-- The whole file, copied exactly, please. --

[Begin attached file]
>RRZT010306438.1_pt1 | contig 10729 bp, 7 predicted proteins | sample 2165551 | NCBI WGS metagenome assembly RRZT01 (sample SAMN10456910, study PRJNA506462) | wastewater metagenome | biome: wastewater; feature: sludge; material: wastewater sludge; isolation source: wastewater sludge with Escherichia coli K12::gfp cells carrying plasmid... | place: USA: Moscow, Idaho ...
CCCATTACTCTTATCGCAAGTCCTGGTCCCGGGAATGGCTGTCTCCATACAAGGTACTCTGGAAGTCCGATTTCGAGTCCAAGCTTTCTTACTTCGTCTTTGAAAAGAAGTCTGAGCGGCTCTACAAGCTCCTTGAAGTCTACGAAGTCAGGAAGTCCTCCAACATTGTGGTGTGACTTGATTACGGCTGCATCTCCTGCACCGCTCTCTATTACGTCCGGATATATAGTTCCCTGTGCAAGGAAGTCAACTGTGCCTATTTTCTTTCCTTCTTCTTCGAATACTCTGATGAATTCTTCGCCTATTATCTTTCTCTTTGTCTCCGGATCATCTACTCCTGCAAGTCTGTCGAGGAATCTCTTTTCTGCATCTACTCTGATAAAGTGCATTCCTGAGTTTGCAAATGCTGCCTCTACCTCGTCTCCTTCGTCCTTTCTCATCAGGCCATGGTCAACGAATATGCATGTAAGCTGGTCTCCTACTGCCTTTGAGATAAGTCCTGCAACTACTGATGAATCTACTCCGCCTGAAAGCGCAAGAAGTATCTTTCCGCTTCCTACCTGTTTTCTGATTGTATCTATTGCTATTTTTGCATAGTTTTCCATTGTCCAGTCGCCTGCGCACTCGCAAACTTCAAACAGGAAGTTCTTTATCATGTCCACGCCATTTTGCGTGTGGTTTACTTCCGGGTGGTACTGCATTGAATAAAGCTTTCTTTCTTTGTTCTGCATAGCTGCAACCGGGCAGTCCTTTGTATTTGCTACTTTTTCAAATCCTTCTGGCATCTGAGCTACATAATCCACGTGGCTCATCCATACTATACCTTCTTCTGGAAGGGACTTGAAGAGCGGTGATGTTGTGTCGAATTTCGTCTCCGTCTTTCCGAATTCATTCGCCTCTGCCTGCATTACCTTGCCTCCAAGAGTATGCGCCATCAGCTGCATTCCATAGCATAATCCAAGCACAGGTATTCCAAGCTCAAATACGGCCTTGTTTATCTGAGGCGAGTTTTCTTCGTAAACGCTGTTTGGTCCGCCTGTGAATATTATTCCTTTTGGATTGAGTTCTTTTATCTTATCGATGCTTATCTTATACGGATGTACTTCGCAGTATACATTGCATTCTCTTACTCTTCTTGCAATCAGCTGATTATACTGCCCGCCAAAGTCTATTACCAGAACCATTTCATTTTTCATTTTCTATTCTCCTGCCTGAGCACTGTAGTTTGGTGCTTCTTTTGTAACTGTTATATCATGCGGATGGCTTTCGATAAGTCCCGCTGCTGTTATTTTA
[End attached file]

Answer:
>RRZT010306438.1_pt1 | contig 10729 bp, 7 predicted proteins | sample 2165551 | NCBI WGS metagenome assembly RRZT01 (sample SAMN10456910, study PRJNA506462) | wastewater metagenome | biome: wastewater; feature: sludge; material: wastewater sludge; isolation source: wastewater sludge with Escherichia coli K12::gfp cells carrying plasmid... | place: USA: Moscow, Idaho ...
CCCATTACTCTTATCGCAAGTCCTGGTCCCGGGAATGGCTGTCTCCATACAAGGTACTCTGGAAGTCCGATTTCGAGTCCAAGCTTTCTTACTTCGTCTTTGAAAAGAAGTCTGAGCGGCTCTACAAGCTCCTTGAAGTCTACGAAGTCAGGAAGTCCTCCAACATTGTGGTGTGACTTGATTACGGCTGCATCTCCTGCACCGCTCTCTATTACGTCCGGATATATAGTTCCCTGTGCAAGGAAGTCAACTGTGCCTATTTTCTTTCCTTCTTCTTCGAATACTCTGATGAATTCTTCGCCTATTATCTTTCTCTTTGTCTCCGGATCATCTACTCCTGCAAGTCTGTCGAGGAATCTCTTTTCTGCATCTACTCTGATAAAGTGCATTCCTGAGTTTGCAAATGCTGCCTCTACCTCGTCTCCTTCGTCCTTTCTCATCAGGCCATGGTCAACGAATATGCATGTAAGCTGGTCTCCTACTGCCTTTGAGATAAGTCCTGCAACTACTGATGAATCTACTCCGCCTGAAAGCGCAAGAAGTATCTTTCCGCTTCCTACCTGTTTTCTGATTGTATCTATTGCTATTTTTGCATAGTTTTCCATTGTCCAGTCGCCTGCGCACTCGCAAACTTCAAACAGGAAGTTCTTTATCATGTCCACGCCATTTTGCGTGTGGTTTACTTCCGGGTGGTACTGCATTGAATAAAGCTTTCTTTCTTTGTTCTGCATAGCTGCAACCGGGCAGTCCTTTGTATTTGCTACTTTTTCAAATCCTTCTGGCATCTGAGCTACATAATCCACGTGGCTCATCCATACTATACCTTCTTCTGGAAGGGACTTGAAGAGCGGTGATGTTGTGTCGAATTTCGTCTCCGTCTTTCCGAATTCATTCGCCTCTGCCTGCATTACCTTGCCTCCAAGAGTATGCGCCATCAGCTGCATTCCATAGCATAATCCAAGCACAGGTATTCCAAGCTCAAATACGGCCTTGTTTATCTGAGGCGAGTTTTCTTCGTAAACGCTGTTTGGTCCGCCTGTGAATATTATTCCTTTTGGATTGAGTTCTTTTATCTTATCGATGCTTATCTTATACGGATGTACTTCGCAGTATACATTGCATTCTCTTACTCTTCTTGCAATCAGCTGATTATACTGCCCGCCAAAGTCTATTACCAGAACCATTTCATTTTTCATTTTCTATTCTCCTGCCTGAGCACTGTAGTTTGGTGCTTCTTTTGTAACTGTTATATCATGCGGATGGCTTTCGATAAGTCCCGCTGCTGTTATTTTA